At first a casual reader might think that Brian Chan was a private poet of the inner self, but that is not the case. For him, acts of inward reflection, intimate communication, the gestures and institutions of human solidarity and the affairs of state are all indivisibly connected. He sees people torn between the need to reach out, because to live alone is ‘too heavy a reminder of the soul’s slightness’ and the temptations to corral within safe boundaries, to fall into the tribalism of nostalgia for ‘one mother-tongue or the investment of cowards’. For Chan, such tensions bedevil both human societies and such intimate relationships as marriage. Concerning the latter, for instance, he celebrates most movingly what remains after ‘every flood and dove of our heart’s peaked ark’ but also writes of ‘the cage that even the most sacred contract could not but spore’.
He writes as a Guyanese (this ‘mudcrab’) living in the prairies of Canada, where the ‘wind’s scythe slashes in a dark scar through screams of grass’, who has left ‘one tribe behind’, who, in search of a ‘free state’ has felt the need to escape colonies ‘abandoned to a mess/ of incestuous whispers and stunned tributes to indifferent ghosts’, who has lived closer than most to the rages of an ethnically divided society where he has seen ‘the numbness of his drunken brothers bent/on raping one another’s sisters’.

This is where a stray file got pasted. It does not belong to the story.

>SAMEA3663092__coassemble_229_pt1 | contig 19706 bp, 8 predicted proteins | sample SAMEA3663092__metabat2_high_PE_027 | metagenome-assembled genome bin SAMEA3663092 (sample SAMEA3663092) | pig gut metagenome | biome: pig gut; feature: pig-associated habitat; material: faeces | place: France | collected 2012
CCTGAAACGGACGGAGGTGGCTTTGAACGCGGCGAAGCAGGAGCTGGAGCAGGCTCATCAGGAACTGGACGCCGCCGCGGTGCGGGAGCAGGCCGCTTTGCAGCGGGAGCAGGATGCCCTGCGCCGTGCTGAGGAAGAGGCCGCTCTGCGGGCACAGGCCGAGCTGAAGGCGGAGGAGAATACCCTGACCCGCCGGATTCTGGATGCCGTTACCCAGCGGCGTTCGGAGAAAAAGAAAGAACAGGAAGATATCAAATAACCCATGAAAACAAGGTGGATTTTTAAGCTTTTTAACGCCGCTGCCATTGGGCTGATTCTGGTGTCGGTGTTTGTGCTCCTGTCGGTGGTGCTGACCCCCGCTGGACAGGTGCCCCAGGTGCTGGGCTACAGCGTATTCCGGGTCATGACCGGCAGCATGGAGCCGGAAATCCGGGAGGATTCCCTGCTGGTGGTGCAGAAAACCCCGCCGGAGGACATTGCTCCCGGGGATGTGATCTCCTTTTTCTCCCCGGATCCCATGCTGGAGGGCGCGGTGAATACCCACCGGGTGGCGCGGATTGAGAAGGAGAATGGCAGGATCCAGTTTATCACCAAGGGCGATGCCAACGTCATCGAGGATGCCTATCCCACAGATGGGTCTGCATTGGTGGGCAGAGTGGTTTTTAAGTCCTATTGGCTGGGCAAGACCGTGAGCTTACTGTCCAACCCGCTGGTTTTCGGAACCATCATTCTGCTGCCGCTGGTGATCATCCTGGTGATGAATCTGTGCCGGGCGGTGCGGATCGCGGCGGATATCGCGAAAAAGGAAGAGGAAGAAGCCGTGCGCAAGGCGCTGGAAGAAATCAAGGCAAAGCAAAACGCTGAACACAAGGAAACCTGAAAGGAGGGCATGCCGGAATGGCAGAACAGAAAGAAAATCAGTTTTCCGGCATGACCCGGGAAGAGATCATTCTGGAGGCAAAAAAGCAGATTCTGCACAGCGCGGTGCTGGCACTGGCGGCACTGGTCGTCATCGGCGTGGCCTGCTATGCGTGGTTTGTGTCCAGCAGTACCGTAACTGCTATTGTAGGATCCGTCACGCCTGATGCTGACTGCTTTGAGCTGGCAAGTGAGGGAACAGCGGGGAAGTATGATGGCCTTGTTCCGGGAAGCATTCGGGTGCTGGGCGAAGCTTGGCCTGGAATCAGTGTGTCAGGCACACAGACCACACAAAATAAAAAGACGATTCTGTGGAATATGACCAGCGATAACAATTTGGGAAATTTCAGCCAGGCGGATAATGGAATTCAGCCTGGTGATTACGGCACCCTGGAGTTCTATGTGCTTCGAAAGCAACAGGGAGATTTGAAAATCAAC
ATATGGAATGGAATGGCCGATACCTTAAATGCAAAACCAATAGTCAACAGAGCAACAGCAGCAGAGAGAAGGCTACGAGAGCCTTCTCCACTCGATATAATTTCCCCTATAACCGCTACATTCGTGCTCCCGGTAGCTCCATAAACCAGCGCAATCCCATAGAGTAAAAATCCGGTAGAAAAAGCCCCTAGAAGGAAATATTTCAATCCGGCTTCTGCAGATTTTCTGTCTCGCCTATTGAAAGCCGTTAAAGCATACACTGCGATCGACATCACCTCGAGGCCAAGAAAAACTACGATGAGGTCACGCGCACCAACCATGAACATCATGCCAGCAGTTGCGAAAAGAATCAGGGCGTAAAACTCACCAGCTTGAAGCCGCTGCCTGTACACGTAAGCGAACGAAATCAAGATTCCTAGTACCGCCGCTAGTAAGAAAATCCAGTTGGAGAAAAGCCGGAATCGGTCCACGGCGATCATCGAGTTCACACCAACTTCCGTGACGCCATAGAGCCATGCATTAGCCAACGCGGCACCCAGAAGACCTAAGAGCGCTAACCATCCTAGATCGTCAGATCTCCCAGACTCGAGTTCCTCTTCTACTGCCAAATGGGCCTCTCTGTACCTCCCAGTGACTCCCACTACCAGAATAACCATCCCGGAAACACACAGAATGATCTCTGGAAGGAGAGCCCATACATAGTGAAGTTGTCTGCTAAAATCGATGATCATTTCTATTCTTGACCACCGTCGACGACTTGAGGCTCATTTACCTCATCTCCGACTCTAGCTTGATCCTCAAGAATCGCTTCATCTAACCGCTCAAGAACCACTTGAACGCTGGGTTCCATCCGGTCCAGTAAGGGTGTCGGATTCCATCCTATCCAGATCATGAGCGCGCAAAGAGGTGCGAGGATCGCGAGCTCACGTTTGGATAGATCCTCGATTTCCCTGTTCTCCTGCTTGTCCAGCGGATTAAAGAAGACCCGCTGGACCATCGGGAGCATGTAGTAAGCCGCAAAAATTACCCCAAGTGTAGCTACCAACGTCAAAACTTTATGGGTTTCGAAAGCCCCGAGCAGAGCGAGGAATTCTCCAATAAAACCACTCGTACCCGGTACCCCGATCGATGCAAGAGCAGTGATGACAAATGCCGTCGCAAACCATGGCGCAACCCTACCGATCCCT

But Chan retains of vision of people who ‘know all their lives are a web/ of interlocked spreading circles’, and the dream of a ‘a kind of home’ with its ‘promise of binding of all coals/into one flame as strong as each coal’s dying’.
At the heart of Chan’s obliquely political vision is the conviction that ‘all is given to be handed on’, that miracles can happen if they are ‘not erased by a collector’s itch to own them to dust’. He stares into an abyss of numb, meaningless emptiness, rages against the cages, but keeps faith with love and pride in his ‘brave human comrades’ who keep like faith.
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Brian Chan grew up in Guyana. He is an accomplished musician and painter, and now lives in Edmonton, Canada.
Published: 26 May 2008